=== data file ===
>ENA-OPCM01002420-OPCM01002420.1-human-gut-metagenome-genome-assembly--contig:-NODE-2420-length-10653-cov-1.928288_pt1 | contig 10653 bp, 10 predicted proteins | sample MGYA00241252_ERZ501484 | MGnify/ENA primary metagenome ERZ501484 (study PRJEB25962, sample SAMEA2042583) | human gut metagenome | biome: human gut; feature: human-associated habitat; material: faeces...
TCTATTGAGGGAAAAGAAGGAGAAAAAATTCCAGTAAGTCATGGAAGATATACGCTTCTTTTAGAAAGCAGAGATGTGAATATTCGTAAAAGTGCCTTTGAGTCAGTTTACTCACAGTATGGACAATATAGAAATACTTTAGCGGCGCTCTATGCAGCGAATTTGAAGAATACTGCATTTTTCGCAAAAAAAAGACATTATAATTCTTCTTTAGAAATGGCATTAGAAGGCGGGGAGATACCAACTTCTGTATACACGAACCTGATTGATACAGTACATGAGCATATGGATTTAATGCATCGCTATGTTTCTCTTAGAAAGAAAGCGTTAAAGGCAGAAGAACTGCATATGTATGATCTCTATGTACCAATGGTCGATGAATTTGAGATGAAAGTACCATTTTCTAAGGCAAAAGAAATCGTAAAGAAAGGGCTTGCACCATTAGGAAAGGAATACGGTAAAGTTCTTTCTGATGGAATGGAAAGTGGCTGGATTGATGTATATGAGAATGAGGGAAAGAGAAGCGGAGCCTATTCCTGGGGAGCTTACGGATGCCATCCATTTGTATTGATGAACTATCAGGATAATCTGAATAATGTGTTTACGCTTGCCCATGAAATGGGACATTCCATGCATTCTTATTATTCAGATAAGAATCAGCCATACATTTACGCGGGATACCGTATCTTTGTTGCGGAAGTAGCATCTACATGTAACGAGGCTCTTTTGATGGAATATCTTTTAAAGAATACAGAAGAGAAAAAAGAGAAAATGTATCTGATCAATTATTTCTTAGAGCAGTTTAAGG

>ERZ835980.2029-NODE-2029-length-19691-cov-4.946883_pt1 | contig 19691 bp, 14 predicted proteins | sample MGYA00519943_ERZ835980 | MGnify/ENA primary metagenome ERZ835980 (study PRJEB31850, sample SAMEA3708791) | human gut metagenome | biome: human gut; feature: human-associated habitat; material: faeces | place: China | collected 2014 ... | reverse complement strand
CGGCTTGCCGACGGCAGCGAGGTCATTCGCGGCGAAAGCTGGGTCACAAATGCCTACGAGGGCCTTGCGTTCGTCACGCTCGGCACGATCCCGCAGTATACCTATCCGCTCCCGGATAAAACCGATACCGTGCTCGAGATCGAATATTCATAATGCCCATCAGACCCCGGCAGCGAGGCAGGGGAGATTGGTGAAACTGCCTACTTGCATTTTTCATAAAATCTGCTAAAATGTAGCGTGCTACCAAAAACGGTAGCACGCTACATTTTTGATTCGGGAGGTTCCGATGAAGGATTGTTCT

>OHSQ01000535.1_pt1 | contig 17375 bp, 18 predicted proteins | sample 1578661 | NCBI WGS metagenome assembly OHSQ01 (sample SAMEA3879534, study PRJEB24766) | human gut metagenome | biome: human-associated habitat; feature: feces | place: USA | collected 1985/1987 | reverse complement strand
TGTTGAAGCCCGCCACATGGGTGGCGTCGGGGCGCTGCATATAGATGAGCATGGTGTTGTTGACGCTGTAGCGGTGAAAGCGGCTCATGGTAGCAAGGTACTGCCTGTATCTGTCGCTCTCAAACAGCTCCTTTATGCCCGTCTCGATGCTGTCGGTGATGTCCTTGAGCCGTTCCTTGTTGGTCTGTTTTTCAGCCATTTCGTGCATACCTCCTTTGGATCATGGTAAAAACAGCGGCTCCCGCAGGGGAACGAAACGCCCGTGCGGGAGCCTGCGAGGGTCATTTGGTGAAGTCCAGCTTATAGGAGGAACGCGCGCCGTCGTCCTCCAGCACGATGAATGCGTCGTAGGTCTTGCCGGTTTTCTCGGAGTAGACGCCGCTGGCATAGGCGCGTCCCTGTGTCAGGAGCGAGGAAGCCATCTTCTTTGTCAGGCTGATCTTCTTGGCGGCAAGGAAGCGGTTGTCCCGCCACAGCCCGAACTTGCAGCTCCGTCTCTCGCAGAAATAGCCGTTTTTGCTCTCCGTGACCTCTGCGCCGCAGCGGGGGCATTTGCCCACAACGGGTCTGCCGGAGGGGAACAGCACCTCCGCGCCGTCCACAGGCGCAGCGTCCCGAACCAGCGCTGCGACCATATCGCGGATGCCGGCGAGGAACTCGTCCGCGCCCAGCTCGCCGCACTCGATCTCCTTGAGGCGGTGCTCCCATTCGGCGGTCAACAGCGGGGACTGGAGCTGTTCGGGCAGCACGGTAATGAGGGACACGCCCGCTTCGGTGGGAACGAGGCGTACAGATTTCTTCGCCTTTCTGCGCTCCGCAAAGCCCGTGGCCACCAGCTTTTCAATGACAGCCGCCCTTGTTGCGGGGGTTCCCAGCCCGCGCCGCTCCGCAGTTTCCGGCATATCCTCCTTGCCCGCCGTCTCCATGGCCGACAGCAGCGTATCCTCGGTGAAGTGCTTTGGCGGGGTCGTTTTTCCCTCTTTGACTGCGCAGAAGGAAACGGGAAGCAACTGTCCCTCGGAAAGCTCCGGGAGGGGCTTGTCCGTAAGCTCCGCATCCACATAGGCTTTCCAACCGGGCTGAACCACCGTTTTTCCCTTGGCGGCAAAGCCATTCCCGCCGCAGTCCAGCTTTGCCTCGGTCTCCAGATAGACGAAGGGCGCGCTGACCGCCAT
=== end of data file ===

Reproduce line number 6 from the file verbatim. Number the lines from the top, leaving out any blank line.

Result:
TGTTGAAGCCCGCCACATGGGTGGCGTCGGGGCGCTGCATATAGATGAGCATGGTGTTGTTGACGCTGTAGCGGTGAAAGCGGCTCATGGTAGCAAGGTACTGCCTGTATCTGTCGCTCTCAAACAGCTCCTTTATGCCCGTCTCGATGCTGTCGGTGATGTCCTTGAGCCGTTCCTTGTTGGTCTGTTTTTCAGCCATTTCGTGCATACCTCCTTTGGATCATGGTAAAAACAGCGGCTCCCGCAGGGGAACGAAACGCCCGTGCGGGAGCCTGCGAGGGTCATTTGGTGAAGTCCAGCTTATAGGAGGAACGCGCGCCGTCGTCCTCCAGCACGATGAATGCGTCGTAGGTCTTGCCGGTTTTCTCGGAGTAGACGCCGCTGGCATAGGCGCGTCCCTGTGTCAGGAGCGAGGAAGCCATCTTCTTTGTCAGGCTGATCTTCTTGGCGGCAAGGAAGCGGTTGTCCCGCCACAGCCCGAACTTGCAGCTCCGTCTCTCGCAGAAATAGCCGTTTTTGCTCTCCGTGACCTCTGCGCCGCAGCGGGGGCATTTGCCCACAACGGGTCTGCCGGAGGGGAACAGCACCTCCGCGCCGTCCACAGGCGCAGCGTCCCGAACCAGCGCTGCGACCATATCGCGGATGCCGGCGAGGAACTCGTCCGCGCCCAGCTCGCCGCACTCGATCTCCTTGAGGCGGTGCTCCCATTCGGCGGTCAACAGCGGGGACTGGAGCTGTTCGGGCAGCACGGTAATGAGGGACACGCCCGCTTCGGTGGGAACGAGGCGTACAGATTTCTTCGCCTTTCTGCGCTCCGCAAAGCCCGTGGCCACCAGCTTTTCAATGACAGCCGCCCTTGTTGCGGGGGTTCCCAGCCCGCGCCGCTCCGCAGTTTCCGGCATATCCTCCTTGCCCGCCGTCTCCATGGCCGACAGCAGCGTATCCTCGGTGAAGTGCTTTGGCGGGGTCGTTTTTCCCTCTTTGACTGCGCAGAAGGAAACGGGAAGCAACTGTCCCTCGGAAAGCTCCGGGAGGGGCTTGTCCGTAAGCTCCGCATCCACATAGGCTTTCCAACCGGGCTGAACCACCGTTTTTCCCTTGGCGGCAAAGCCATTCCCGCCGCAGTCCAGCTTTGCCTCGGTCTCCAGATAGACGAAGGGCGCGCTGACCGCCAT